Choosing Not To Choose
When we left off, the Democratic and Whig parties were the components of the second party system. The two were nearly-equally popular in all parts of the country; north, south, and the newly-forming west. And so, both had to take care not to take sides in any regional conflicts, as that could cost them an election. Only one problem: the most important issue in the country, the focus of every debate and every headline, pitted north against south. Slavery. Neither party would take a stance on the issue. Democrats in the north were opposed, by needed the assistance of the slavery-dependent farm-owning Democrats in the south to win elections, and the story was similar for the Whigs. Everyone in America had a strong view on the issue, but with the axis of party alignment completely skew to it, it seemed a resolution on the issue would be impossible. The Whigs cracked first. Arguments over their party nomination in 1852 (and their subsequent loss in the election) shattered the party. Early in 1854, former Whigs began meeting as newly-minted Republican, Know-Nothing, and other party members.
In 1856, it was the Democrats chance for a nomination fight, settling on northerner-with-southern-sympathies, James Buchanan. That sympathy (and a southern running mate) was enough to defeat the clearly north-favoring Republican (as well as the border state Know-Nothing) candidate. As president, Buchanan's refusal to act or even speak out decisively about the rising calls for secession turned the whole nation against him, and in 1860, the Democratic party broke in half over the nomination of his replacement. The southern faction walked out, held their own convention, and nominated Buchanan's vice-president, John Breckinridge. The northern faction proceeded alone, and nominated Stephen Douglas, although many members left to join with the Republican party instead. A few border and western states, desperate to avoid war, combined the Know-Nothings with the few remaining (and still unaligned) former Whigs to create the short-lived Constitutional Union party, and nominated John Bell. The Republicans settled on a former Whig congressman from Illinois named Abraham Lincoln.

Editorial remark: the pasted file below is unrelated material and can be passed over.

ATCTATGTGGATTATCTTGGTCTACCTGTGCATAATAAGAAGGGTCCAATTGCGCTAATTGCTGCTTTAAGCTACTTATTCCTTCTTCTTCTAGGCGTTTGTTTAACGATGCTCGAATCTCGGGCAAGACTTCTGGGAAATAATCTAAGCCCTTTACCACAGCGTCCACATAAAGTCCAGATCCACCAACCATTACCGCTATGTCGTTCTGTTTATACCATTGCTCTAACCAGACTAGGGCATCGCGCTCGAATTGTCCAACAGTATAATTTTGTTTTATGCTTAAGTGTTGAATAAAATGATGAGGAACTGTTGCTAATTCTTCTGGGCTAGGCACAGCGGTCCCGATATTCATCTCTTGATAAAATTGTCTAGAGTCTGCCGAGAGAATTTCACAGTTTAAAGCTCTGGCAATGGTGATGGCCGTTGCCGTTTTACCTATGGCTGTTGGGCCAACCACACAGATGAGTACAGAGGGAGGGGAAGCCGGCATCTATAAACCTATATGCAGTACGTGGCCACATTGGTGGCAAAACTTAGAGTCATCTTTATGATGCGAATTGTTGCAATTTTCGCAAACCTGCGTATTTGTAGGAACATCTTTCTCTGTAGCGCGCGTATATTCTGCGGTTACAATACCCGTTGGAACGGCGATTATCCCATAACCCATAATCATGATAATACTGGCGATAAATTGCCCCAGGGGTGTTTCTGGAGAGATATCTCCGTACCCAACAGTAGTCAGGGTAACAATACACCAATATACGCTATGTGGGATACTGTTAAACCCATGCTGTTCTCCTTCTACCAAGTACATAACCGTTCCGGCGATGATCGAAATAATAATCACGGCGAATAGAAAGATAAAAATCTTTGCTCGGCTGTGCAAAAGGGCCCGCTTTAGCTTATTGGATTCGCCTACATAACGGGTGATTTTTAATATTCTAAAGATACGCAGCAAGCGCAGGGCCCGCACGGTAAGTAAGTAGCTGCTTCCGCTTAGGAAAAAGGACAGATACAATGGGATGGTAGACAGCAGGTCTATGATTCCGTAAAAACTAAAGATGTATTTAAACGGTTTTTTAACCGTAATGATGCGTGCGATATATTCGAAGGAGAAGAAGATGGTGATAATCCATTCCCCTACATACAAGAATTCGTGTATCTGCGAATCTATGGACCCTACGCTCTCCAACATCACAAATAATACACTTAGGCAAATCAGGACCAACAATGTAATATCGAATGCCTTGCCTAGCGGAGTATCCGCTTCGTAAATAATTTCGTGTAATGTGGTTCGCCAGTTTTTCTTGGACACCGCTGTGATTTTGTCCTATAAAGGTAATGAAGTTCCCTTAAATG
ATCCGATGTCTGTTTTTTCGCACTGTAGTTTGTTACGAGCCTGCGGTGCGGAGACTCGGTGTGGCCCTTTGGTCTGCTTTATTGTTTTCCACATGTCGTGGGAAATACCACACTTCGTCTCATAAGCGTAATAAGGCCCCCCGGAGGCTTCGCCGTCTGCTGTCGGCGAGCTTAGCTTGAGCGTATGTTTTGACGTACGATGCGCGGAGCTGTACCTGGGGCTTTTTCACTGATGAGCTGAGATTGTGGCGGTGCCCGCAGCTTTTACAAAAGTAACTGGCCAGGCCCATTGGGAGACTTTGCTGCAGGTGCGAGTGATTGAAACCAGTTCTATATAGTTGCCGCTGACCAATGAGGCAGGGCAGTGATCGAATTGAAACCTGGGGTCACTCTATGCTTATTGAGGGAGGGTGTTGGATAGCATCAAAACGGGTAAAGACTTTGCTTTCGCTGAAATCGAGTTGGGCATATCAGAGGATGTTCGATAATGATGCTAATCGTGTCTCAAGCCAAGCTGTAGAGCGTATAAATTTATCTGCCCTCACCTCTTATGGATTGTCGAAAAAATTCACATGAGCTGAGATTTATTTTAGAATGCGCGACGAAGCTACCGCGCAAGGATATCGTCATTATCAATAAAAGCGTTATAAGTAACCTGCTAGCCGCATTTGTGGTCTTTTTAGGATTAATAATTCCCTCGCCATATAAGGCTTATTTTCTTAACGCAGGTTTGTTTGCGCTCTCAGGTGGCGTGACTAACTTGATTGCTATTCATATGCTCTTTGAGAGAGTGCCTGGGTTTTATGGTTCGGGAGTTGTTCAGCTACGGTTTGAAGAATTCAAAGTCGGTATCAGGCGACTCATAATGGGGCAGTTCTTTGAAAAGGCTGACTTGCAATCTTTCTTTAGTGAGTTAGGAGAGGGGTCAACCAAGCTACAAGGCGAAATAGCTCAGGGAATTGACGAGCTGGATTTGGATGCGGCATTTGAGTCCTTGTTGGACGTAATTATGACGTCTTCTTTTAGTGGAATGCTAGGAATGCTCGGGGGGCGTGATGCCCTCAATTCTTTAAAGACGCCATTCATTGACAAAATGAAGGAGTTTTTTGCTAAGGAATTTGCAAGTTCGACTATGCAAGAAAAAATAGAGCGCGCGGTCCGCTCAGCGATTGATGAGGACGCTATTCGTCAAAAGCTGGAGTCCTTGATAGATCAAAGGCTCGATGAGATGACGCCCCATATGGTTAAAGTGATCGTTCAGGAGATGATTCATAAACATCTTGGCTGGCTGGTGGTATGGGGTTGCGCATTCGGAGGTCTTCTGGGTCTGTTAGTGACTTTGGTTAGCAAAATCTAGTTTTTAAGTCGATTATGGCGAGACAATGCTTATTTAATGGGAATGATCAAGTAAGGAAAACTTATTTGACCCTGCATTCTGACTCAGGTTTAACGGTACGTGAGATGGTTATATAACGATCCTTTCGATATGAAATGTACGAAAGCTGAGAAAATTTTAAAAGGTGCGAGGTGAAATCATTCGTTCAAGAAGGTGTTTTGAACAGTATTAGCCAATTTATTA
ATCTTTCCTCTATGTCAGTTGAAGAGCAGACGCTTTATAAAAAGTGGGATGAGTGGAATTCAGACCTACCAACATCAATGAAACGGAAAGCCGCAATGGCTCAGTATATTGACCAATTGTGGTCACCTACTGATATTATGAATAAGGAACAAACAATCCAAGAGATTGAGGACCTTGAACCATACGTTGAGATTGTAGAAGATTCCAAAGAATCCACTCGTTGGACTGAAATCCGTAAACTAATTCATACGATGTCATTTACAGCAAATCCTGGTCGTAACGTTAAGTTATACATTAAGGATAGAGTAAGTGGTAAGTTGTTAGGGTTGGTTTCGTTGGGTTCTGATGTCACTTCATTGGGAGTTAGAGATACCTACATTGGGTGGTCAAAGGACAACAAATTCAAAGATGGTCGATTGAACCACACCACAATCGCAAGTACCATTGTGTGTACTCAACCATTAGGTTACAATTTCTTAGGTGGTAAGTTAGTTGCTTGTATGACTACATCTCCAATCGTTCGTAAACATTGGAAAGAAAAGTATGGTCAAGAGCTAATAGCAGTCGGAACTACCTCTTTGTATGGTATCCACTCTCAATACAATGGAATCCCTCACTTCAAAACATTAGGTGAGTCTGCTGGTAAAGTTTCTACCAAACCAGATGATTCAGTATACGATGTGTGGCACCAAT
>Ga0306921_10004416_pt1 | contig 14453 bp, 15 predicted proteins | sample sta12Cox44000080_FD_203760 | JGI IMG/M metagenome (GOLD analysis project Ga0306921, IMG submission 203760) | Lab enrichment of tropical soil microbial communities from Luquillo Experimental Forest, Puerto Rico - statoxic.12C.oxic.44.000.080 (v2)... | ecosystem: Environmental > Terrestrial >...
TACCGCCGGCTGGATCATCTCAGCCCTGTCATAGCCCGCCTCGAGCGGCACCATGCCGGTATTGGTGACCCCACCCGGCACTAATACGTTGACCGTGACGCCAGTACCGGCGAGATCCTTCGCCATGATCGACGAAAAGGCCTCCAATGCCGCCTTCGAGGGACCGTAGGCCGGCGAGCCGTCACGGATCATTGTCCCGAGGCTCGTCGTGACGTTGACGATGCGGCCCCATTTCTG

The election was brutally close. Republican's didn't even bother to get on the ballot in 9 southern states. In three of the states Lincoln won—California, New York, and Oregon—he received less than half of the popular vote; in California, he received less than one third. Had he lost New York—where his margin of victory was less than seven and a half percent—then no candidate would have had the required electoral vote majority and the election would have been decided in the House. All told, Lincoln received a smaller percentage of the popular vote—39.8%—than Walter Mondale did in his 1980 landslide loss to Ronald Reagan.
Before Lincoln could even be sworn in, the Civil War had begun. When it was over, the Republican and Democratic parties would be the two to emerge from the ashes, nominally the same two parties we have today; although a lot has changed between then and now.
So, what do we learn from this? Another way to disrupt the two-party system is to find an issue both major parties are split over, so strongly that you can cause nomination fights in both in rapid succession. Then, while the parties fracture you can promote one of the pieces as your new third party, building it on a coalition from both parties that support your issue. Abusing the weaknesses of plurality election with more than two strong candidates, as well as the specifics of electoral rules, you can game the system just enough to slip your unpopular candidate in to office. But watch out for war. This is painful lesson on the inevitable, almost predictably periodic failures of a two-party system. The important issues were ignored in order to secure electoral victories, and they were ignored because they fell outside the domain that served to originally define the existing major parties. A new party was necessary in order to address the issue, but the two-party system held back its emergence, until it burst forth, violently.